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Tim Cook says Apple might make a medical device, but it won't be the Apple Watch

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Tim Cook says that the Apple Watch won't become a regulated medical device, but Apple might make another product that is. Cook made the comments earlier today in an interview with The Telegraph, stating that putting the Apple Watch through Food and Drug Administration testing would slow its release cycle down too much and "hold [Apple] back from innovating." That's something of a change in tone from what had been coming out of Apple prior to the Watch's releases, when word had it that Apple was working to outfit the wearable with all kinds of medical sensors.

"Maybe an app, maybe something else."

But Cook isn't moving away from Apple's health vision altogether. He tells The Telegraph that he "wouldn’t mind putting something adjacent to the Watch through" FDA testing. As for what that something is, Cook says, "You can begin to envision other things that might be adjacent to it — maybe an app, maybe something else." Products only need to be put through FDA testing if they're used to diagnose or treat a disease, which means that whatever Cook has in mind would have to do a lot more than track someone's activity and heart rate, like the Watch does today.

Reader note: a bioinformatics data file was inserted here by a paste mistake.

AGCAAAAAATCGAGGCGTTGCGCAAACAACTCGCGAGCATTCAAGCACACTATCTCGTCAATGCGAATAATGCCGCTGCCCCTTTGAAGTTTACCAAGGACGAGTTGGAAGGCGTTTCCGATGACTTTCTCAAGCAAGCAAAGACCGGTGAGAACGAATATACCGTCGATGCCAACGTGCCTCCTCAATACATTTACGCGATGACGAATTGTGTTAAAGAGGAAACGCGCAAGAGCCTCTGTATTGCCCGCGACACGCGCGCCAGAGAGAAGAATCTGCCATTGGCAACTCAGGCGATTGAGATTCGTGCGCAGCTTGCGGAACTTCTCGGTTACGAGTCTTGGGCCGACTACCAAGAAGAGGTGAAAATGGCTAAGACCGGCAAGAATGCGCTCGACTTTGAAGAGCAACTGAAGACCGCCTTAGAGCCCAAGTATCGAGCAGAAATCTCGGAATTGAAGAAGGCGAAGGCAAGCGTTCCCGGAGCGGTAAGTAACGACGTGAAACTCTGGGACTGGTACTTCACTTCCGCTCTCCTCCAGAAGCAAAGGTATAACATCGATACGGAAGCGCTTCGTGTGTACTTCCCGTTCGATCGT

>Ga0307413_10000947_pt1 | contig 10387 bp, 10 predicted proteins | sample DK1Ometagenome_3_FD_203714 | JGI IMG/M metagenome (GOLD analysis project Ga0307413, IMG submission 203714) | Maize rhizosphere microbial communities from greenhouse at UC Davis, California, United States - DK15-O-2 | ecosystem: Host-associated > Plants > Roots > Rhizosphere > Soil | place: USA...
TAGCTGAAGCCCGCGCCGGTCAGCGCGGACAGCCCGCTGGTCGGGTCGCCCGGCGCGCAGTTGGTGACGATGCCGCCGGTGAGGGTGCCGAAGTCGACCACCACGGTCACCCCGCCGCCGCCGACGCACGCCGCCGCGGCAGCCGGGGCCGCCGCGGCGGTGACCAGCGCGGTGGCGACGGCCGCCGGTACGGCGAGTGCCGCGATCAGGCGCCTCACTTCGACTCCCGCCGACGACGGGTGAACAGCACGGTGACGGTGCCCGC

This is the first time that Apple has made it clear that the Apple Watch isn't going down a true medical track. Though the Watch clearly isn't there today, there remains speculation about Apple's work on health features. It likely can add some basic ones — "wellness devices" that simply encourage healthy habits aren't regulated by the FDA — but anything too advanced would have to go through a potentially time-consuming process that could require changes to the product or improving a technology before it can be sold. That would be a major issue for something like the Apple Watch, which is meant to be a mass market product that Apple can rely on year after year to boost revenues after a launch.

Cook also discussed the launch of the iPad Pro during the interview, taking a moment to trash its competitors. "I think if you’re looking at a PC, why would you buy a PC anymore?" Cook asks. "No really, why would you buy one?"